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Molecular characterization of Streptococcus agalactiae isolated from pregnant women and newborns at the University of Gondar Comprehensive Specialized Hospital, Northwest Ethiopia

Abstract

Background

Streptococcus agalctiae (Group B Streptococcus, GBS) is a perinatal pathogen and a leading cause of neonatal infections worldwide. Serotype, sequence type, clonality, antibiotic resistance genes and surface protein profiles of GBS are scarce in Ethiopia, a reason that this study was planned to investigate. .

Methods

Sixteen colonizing GBS isolates obtained from recto-vaginal swabs of pregnant women and body surfaces of newborns were further analyzed. Minimum inhibitory concentration (MIC) test, and whole genome sequence (WGS) methods were done for antibiotic susceptibility test, and molecular characterization of the isolates.

Results

All the GBS isolates analyzed were belonged to four capsular serotypes: II, 11/16(68.8%), V, 3/16(18.8%), Ia and VI each with 1/16(6.3%) and five sequence type (ST-2, ST-10, ST-14, ST-569 and ST-933). Sequence type-10 was the most predominant ST followed by ST-569. The five STs were grouped into the four clonal complexes (CC - 1, CC-10, CC-19, and CC-23). Different surface proteins and pili families such as ALP1, ALPHA, ALP23, PI-1 / PI-2A1, PI-1 / PI-2B, and Srr1 were detected from WGS data. All isolates were found to be susceptible to the tested antibiotics except for tetracycline in MIC and WGS test methods used. Tetracycline resistant determinant genes such as TETM and TETL / TETM combination were identified.

Conclusion

Further studies on serotype and molecular epidemiology will provide a comprehensive data of the GBS capsular serotype and clones available in Ethiopia.

Peer Review reports

Background

Group B Streptococcus (GBS) or Streptococcus agalactiae remains a leading cause of neonatal sepsis, pneumonia and meningitis, often associated with high morbidity and mortality in Europe, USA, and Australia even though there was a wide use of intrapartum antibiotic prophylaxis (IAP) since the mid 1990s. However, molecular profiles of GBS in many countries outside of these regions was not well documented [1, 2]. GBS causes early-onset neonatal disease (EOD) which is characterized by onset of clinical symptoms during the first week of life (0–6 days) following birth; it usually results in vertical transmission from colonized pregnant women to newborns during or just before delivery [3]. The other form of GBS disease appears in infants is the late-onset disease (LOD) - characterized by the onset of symptoms within 7 days to 89 days of age. It can be acquired from the mother or environmental sources [4, 5]. It is also an important cause of preterm delivery, stillbirth, and puerperal sepsis [6, 7].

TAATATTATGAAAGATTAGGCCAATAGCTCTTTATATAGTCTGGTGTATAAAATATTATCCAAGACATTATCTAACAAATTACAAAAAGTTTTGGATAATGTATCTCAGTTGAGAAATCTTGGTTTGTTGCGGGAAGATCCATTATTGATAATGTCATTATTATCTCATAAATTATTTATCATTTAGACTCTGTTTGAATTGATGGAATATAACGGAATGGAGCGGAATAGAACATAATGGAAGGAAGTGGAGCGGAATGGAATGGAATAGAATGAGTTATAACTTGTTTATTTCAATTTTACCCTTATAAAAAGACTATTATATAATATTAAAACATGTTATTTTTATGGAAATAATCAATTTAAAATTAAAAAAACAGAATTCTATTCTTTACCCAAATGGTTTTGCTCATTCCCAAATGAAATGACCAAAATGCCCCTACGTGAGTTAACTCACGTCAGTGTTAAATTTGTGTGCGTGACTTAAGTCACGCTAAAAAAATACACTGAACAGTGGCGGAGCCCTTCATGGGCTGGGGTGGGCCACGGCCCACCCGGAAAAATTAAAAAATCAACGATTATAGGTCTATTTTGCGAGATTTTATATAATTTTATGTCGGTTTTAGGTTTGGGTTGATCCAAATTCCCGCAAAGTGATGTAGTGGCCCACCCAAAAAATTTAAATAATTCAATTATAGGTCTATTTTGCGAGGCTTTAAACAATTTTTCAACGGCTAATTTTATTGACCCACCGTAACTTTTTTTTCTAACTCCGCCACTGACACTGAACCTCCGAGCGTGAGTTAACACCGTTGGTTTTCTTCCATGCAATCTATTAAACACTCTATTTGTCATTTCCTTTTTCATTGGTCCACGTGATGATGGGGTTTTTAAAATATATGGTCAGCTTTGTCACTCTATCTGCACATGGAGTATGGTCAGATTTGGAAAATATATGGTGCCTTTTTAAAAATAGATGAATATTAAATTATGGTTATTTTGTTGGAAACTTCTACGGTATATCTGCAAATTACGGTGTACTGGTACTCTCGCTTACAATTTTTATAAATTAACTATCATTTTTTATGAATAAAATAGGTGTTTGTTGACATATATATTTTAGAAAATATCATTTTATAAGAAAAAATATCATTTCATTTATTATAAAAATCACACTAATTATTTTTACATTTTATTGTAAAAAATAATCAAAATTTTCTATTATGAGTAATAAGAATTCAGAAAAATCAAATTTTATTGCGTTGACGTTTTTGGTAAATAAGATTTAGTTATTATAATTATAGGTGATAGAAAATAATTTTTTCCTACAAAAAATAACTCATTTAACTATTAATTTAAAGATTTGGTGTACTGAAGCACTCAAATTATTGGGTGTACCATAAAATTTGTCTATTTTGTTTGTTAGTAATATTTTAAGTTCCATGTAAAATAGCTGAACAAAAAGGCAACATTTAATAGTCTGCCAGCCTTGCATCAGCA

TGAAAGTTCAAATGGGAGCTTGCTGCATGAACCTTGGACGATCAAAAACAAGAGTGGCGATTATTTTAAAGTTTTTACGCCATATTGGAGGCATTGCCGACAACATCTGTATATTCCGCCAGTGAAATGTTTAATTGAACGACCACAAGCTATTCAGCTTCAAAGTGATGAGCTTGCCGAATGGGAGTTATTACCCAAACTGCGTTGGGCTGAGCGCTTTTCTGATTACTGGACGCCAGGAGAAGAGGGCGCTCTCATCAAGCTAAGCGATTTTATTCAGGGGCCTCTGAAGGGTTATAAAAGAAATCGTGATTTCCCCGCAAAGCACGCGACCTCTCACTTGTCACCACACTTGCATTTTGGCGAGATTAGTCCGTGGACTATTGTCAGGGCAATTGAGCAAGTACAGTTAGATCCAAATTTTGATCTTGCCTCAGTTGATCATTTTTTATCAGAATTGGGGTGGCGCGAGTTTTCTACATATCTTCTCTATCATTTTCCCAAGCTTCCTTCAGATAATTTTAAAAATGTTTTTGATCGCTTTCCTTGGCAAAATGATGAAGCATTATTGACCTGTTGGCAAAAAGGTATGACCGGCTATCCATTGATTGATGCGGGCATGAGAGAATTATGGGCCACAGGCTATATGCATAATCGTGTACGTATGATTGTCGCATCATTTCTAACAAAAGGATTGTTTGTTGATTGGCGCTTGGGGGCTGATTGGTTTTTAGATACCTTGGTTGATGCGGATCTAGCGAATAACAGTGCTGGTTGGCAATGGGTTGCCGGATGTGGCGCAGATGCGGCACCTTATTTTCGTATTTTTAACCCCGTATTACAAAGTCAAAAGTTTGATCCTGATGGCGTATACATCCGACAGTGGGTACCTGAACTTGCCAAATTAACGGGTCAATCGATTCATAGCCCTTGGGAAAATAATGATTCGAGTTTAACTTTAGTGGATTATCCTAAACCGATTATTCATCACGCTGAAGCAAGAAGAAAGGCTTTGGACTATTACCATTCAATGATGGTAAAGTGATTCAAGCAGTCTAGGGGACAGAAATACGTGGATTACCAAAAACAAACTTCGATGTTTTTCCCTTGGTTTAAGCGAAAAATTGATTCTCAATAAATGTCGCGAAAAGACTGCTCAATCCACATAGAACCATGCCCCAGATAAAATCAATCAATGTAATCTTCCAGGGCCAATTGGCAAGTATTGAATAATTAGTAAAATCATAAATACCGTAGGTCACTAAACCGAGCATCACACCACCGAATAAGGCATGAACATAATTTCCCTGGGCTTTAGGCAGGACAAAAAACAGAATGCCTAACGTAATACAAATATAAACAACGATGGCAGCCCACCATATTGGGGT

To colonize and cause diseases, GBS use a collection of virulence factors; one of the most important being a capsular polysaccharide (CPS) [8]. Human GBS has currently 10 serotypes, Ia, Ib, II to IX, based on serotype specific antigens [9] and the current candidate capsular polysaccharide conjugate vaccines target only a subset of these [10]. A study described that the five most common serotypes, Ia, Ib, II, III, and V accounted for more than 85% of serotypes in global regions that have reported serotype data, including the Americas (96%), Europe (93%), and the Western Pacific (89%) [11], and Africa (91.8%) [12]. A review demonstrated that among the ten serotypes, Ia, Ib, II, III, and V accounts for 98% of the identified colonizing isolates worldwide. Serotype III, associated with invasive disease, accounts for 25%, but is less frequent in some South American and Asian countries, but serotypes VI–IX are more common in Asia [13]. Another report from Iran showed that serotypes V (19.6%), II (12.5%) and IV (12.5%) were the most frequent followed by serotypes III (10.7%) and VI (10.7%), Ib (8.9%), Ia (7/1%), VII (5/3%) and VIII (5/3%); and 7.1% of strains were non-type-able [14]. A study in Ghana showed as serotypes VII (38.5 to 42.9%) and IX(26.9 to 32.1%) were the most common serotypes [15]. Serotyping of GBS is useful to understand the local epidemiology, for monitoring of serotype replacement or capsular switching, and for contributing existing serotype profiles in the area for rational, effective and broad serotype coverage GBS vaccine development [16, 17]. But, there is scarcity of serotype profile data of GBS colonizing pregnant women and newborns in Northwest Ethiopia for the last three decades.